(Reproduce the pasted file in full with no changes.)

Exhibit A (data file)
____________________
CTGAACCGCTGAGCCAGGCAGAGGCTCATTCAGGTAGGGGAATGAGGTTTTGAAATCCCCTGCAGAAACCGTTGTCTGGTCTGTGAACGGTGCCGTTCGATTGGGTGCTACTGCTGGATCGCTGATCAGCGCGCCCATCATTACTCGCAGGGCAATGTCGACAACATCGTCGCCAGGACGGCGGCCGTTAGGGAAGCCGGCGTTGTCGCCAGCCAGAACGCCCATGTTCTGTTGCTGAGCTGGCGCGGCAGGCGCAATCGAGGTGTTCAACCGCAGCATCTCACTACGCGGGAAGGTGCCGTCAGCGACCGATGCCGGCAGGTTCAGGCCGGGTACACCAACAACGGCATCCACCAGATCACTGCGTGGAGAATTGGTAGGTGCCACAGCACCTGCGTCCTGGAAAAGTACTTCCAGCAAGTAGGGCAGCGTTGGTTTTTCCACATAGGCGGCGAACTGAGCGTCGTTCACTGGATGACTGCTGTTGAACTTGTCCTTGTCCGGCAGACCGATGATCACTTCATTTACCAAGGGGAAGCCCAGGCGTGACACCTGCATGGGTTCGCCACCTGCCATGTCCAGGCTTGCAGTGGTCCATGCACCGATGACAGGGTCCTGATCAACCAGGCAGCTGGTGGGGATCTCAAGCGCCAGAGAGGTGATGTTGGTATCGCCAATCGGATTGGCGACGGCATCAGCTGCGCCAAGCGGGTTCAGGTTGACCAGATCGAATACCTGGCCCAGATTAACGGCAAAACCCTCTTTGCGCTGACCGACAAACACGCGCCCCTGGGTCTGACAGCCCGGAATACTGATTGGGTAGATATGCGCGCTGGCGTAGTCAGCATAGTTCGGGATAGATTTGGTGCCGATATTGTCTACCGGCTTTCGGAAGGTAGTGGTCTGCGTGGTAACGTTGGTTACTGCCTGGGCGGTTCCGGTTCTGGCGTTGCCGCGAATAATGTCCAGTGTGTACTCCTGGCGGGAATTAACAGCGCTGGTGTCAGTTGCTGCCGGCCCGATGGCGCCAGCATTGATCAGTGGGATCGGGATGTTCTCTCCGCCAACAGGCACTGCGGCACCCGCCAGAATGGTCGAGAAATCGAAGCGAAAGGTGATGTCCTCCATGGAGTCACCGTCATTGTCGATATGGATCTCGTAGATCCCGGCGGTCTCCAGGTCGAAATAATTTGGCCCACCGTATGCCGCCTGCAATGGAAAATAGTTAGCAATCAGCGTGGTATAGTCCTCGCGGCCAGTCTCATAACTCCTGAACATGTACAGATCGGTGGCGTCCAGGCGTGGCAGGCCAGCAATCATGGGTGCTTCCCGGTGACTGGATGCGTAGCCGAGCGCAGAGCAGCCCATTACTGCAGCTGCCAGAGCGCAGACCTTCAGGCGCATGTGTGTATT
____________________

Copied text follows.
CTGAACCGCTGAGCCAGGCAGAGGCTCATTCAGGTAGGGGAATGAGGTTTTGAAATCCCCTGCAGAAACCGTTGTCTGGTCTGTGAACGGTGCCGTTCGATTGGGTGCTACTGCTGGATCGCTGATCAGCGCGCCCATCATTACTCGCAGGGCAATGTCGACAACATCGTCGCCAGGACGGCGGCCGTTAGGGAAGCCGGCGTTGTCGCCAGCCAGAACGCCCATGTTCTGTTGCTGAGCTGGCGCGGCAGGCGCAATCGAGGTGTTCAACCGCAGCATCTCACTACGCGGGAAGGTGCCGTCAGCGACCGATGCCGGCAGGTTCAGGCCGGGTACACCAACAACGGCATCCACCAGATCACTGCGTGGAGAATTGGTAGGTGCCACAGCACCTGCGTCCTGGAAAAGTACTTCCAGCAAGTAGGGCAGCGTTGGTTTTTCCACATAGGCGGCGAACTGAGCGTCGTTCACTGGATGACTGCTGTTGAACTTGTCCTTGTCCGGCAGACCGATGATCACTTCATTTACCAAGGGGAAGCCCAGGCGTGACACCTGCATGGGTTCGCCACCTGCCATGTCCAGGCTTGCAGTGGTCCATGCACCGATGACAGGGTCCTGATCAACCAGGCAGCTGGTGGGGATCTCAAGCGCCAGAGAGGTGATGTTGGTATCGCCAATCGGATTGGCGACGGCATCAGCTGCGCCAAGCGGGTTCAGGTTGACCAGATCGAATACCTGGCCCAGATTAACGGCAAAACCCTCTTTGCGCTGACCGACAAACACGCGCCCCTGGGTCTGACAGCCCGGAATACTGATTGGGTAGATATGCGCGCTGGCGTAGTCAGCATAGTTCGGGATAGATTTGGTGCCGATATTGTCTACCGGCTTTCGGAAGGTAGTGGTCTGCGTGGTAACGTTGGTTACTGCCTGGGCGGTTCCGGTTCTGGCGTTGCCGCGAATAATGTCCAGTGTGTACTCCTGGCGGGAATTAACAGCGCTGGTGTCAGTTGCTGCCGGCCCGATGGCGCCAGCATTGATCAGTGGGATCGGGATGTTCTCTCCGCCAACAGGCACTGCGGCACCCGCCAGAATGGTCGAGAAATCGAAGCGAAAGGTGATGTCCTCCATGGAGTCACCGTCATTGTCGATATGGATCTCGTAGATCCCGGCGGTCTCCAGGTCGAAATAATTTGGCCCACCGTATGCCGCCTGCAATGGAAAATAGTTAGCAATCAGCGTGGTATAGTCCTCGCGGCCAGTCTCATAACTCCTGAACATGTACAGATCGGTGGCGTCCAGGCGTGGCAGGCCAGCAATCATGGGTGCTTCCCGGTGACTGGATGCGTAGCCGAGCGCAGAGCAGCCCATTACTGCAGCTGCCAGAGCGCAGACCTTCAGGCGCATGTGTGTATT